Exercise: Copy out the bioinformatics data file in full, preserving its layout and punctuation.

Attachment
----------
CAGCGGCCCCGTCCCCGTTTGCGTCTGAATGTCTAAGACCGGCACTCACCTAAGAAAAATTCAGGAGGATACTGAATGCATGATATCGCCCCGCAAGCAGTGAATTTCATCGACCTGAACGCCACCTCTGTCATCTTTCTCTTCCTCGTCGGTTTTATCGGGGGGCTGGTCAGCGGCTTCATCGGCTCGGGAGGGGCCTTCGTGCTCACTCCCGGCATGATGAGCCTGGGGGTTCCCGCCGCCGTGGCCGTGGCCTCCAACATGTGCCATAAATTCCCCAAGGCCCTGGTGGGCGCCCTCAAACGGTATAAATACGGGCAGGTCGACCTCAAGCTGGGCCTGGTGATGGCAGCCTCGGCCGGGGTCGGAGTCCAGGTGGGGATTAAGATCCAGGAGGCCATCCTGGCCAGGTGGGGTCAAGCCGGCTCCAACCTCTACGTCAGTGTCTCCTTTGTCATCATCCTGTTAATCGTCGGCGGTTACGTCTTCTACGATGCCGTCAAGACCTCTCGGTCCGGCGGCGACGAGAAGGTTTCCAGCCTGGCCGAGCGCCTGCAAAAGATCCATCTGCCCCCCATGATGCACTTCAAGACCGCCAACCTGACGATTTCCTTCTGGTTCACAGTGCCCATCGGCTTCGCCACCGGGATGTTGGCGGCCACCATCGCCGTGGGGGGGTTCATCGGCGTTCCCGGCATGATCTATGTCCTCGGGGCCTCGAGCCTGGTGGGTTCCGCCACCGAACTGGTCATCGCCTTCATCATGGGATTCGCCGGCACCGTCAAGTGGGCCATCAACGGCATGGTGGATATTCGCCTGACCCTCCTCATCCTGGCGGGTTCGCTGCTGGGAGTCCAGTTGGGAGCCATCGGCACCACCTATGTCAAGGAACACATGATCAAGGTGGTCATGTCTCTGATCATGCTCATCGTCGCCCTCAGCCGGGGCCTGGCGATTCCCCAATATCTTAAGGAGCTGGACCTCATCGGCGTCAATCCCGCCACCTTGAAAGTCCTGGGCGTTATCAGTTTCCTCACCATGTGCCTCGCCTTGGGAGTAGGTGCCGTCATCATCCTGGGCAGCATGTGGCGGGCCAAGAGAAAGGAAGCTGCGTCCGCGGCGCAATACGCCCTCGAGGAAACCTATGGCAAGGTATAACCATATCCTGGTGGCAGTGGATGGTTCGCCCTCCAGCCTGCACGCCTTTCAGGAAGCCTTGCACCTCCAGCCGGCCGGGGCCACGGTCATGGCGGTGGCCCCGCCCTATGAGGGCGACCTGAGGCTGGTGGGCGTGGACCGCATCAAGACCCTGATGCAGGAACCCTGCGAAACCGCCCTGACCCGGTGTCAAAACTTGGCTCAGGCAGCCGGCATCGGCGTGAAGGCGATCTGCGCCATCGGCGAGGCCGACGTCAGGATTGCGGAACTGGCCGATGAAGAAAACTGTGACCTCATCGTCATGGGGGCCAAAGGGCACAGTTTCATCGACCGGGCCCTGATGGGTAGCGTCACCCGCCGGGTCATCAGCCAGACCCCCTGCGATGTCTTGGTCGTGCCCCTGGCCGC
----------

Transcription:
CAGCGGCCCCGTCCCCGTTTGCGTCTGAATGTCTAAGACCGGCACTCACCTAAGAAAAATTCAGGAGGATACTGAATGCATGATATCGCCCCGCAAGCAGTGAATTTCATCGACCTGAACGCCACCTCTGTCATCTTTCTCTTCCTCGTCGGTTTTATCGGGGGGCTGGTCAGCGGCTTCATCGGCTCGGGAGGGGCCTTCGTGCTCACTCCCGGCATGATGAGCCTGGGGGTTCCCGCCGCCGTGGCCGTGGCCTCCAACATGTGCCATAAATTCCCCAAGGCCCTGGTGGGCGCCCTCAAACGGTATAAATACGGGCAGGTCGACCTCAAGCTGGGCCTGGTGATGGCAGCCTCGGCCGGGGTCGGAGTCCAGGTGGGGATTAAGATCCAGGAGGCCATCCTGGCCAGGTGGGGTCAAGCCGGCTCCAACCTCTACGTCAGTGTCTCCTTTGTCATCATCCTGTTAATCGTCGGCGGTTACGTCTTCTACGATGCCGTCAAGACCTCTCGGTCCGGCGGCGACGAGAAGGTTTCCAGCCTGGCCGAGCGCCTGCAAAAGATCCATCTGCCCCCCATGATGCACTTCAAGACCGCCAACCTGACGATTTCCTTCTGGTTCACAGTGCCCATCGGCTTCGCCACCGGGATGTTGGCGGCCACCATCGCCGTGGGGGGGTTCATCGGCGTTCCCGGCATGATCTATGTCCTCGGGGCCTCGAGCCTGGTGGGTTCCGCCACCGAACTGGTCATCGCCTTCATCATGGGATTCGCCGGCACCGTCAAGTGGGCCATCAACGGCATGGTGGATATTCGCCTGACCCTCCTCATCCTGGCGGGTTCGCTGCTGGGAGTCCAGTTGGGAGCCATCGGCACCACCTATGTCAAGGAACACATGATCAAGGTGGTCATGTCTCTGATCATGCTCATCGTCGCCCTCAGCCGGGGCCTGGCGATTCCCCAATATCTTAAGGAGCTGGACCTCATCGGCGTCAATCCCGCCACCTTGAAAGTCCTGGGCGTTATCAGTTTCCTCACCATGTGCCTCGCCTTGGGAGTAGGTGCCGTCATCATCCTGGGCAGCATGTGGCGGGCCAAGAGAAAGGAAGCTGCGTCCGCGGCGCAATACGCCCTCGAGGAAACCTATGGCAAGGTATAACCATATCCTGGTGGCAGTGGATGGTTCGCCCTCCAGCCTGCACGCCTTTCAGGAAGCCTTGCACCTCCAGCCGGCCGGGGCCACGGTCATGGCGGTGGCCCCGCCCTATGAGGGCGACCTGAGGCTGGTGGGCGTGGACCGCATCAAGACCCTGATGCAGGAACCCTGCGAAACCGCCCTGACCCGGTGTCAAAACTTGGCTCAGGCAGCCGGCATCGGCGTGAAGGCGATCTGCGCCATCGGCGAGGCCGACGTCAGGATTGCGGAACTGGCCGATGAAGAAAACTGTGACCTCATCGTCATGGGGGCCAAAGGGCACAGTTTCATCGACCGGGCCCTGATGGGTAGCGTCACCCGCCGGGTCATCAGCCAGACCCCCTGCGATGTCTTGGTCGTGCCCCTGGCCGC